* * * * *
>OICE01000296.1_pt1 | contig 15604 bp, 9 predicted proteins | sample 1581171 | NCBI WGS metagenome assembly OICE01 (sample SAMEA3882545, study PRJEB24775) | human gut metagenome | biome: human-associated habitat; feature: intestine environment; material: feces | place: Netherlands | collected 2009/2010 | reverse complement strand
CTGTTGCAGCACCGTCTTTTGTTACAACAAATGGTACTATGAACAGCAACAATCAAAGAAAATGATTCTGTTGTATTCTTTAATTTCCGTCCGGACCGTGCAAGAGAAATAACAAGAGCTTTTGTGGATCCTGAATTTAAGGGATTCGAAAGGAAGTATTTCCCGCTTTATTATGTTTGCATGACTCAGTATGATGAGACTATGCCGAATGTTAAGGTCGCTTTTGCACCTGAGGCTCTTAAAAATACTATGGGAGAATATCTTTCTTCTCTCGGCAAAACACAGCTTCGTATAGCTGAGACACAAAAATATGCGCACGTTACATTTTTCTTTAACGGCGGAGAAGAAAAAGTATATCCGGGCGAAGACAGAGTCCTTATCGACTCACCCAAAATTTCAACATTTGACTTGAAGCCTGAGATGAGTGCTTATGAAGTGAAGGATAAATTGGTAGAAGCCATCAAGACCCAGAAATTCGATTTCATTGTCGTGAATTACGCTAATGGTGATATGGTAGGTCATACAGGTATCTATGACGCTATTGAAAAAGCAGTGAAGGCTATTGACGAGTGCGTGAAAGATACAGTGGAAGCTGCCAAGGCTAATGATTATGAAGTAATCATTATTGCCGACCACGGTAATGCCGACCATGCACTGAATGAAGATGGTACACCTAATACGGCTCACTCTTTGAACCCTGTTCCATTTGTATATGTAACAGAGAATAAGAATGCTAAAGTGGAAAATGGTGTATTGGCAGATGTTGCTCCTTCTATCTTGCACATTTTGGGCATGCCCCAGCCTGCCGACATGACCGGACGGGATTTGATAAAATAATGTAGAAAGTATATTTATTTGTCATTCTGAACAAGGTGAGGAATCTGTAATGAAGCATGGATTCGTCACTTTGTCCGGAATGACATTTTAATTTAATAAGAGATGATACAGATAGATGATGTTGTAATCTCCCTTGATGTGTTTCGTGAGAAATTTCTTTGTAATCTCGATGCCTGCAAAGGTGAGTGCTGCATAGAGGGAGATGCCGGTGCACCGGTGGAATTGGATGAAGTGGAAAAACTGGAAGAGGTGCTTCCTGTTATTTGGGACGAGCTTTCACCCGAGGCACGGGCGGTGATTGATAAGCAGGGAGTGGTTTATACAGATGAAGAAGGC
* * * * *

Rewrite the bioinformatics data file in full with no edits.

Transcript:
>OICE01000296.1_pt1 | contig 15604 bp, 9 predicted proteins | sample 1581171 | NCBI WGS metagenome assembly OICE01 (sample SAMEA3882545, study PRJEB24775) | human gut metagenome | biome: human-associated habitat; feature: intestine environment; material: feces | place: Netherlands | collected 2009/2010 | reverse complement strand
CTGTTGCAGCACCGTCTTTTGTTACAACAAATGGTACTATGAACAGCAACAATCAAAGAAAATGATTCTGTTGTATTCTTTAATTTCCGTCCGGACCGTGCAAGAGAAATAACAAGAGCTTTTGTGGATCCTGAATTTAAGGGATTCGAAAGGAAGTATTTCCCGCTTTATTATGTTTGCATGACTCAGTATGATGAGACTATGCCGAATGTTAAGGTCGCTTTTGCACCTGAGGCTCTTAAAAATACTATGGGAGAATATCTTTCTTCTCTCGGCAAAACACAGCTTCGTATAGCTGAGACACAAAAATATGCGCACGTTACATTTTTCTTTAACGGCGGAGAAGAAAAAGTATATCCGGGCGAAGACAGAGTCCTTATCGACTCACCCAAAATTTCAACATTTGACTTGAAGCCTGAGATGAGTGCTTATGAAGTGAAGGATAAATTGGTAGAAGCCATCAAGACCCAGAAATTCGATTTCATTGTCGTGAATTACGCTAATGGTGATATGGTAGGTCATACAGGTATCTATGACGCTATTGAAAAAGCAGTGAAGGCTATTGACGAGTGCGTGAAAGATACAGTGGAAGCTGCCAAGGCTAATGATTATGAAGTAATCATTATTGCCGACCACGGTAATGCCGACCATGCACTGAATGAAGATGGTACACCTAATACGGCTCACTCTTTGAACCCTGTTCCATTTGTATATGTAACAGAGAATAAGAATGCTAAAGTGGAAAATGGTGTATTGGCAGATGTTGCTCCTTCTATCTTGCACATTTTGGGCATGCCCCAGCCTGCCGACATGACCGGACGGGATTTGATAAAATAATGTAGAAAGTATATTTATTTGTCATTCTGAACAAGGTGAGGAATCTGTAATGAAGCATGGATTCGTCACTTTGTCCGGAATGACATTTTAATTTAATAAGAGATGATACAGATAGATGATGTTGTAATCTCCCTTGATGTGTTTCGTGAGAAATTTCTTTGTAATCTCGATGCCTGCAAAGGTGAGTGCTGCATAGAGGGAGATGCCGGTGCACCGGTGGAATTGGATGAAGTGGAAAAACTGGAAGAGGTGCTTCCTGTTATTTGGGACGAGCTTTCACCCGAGGCACGGGCGGTGATTGATAAGCAGGGAGTGGTTTATACAGATGAAGAAGGC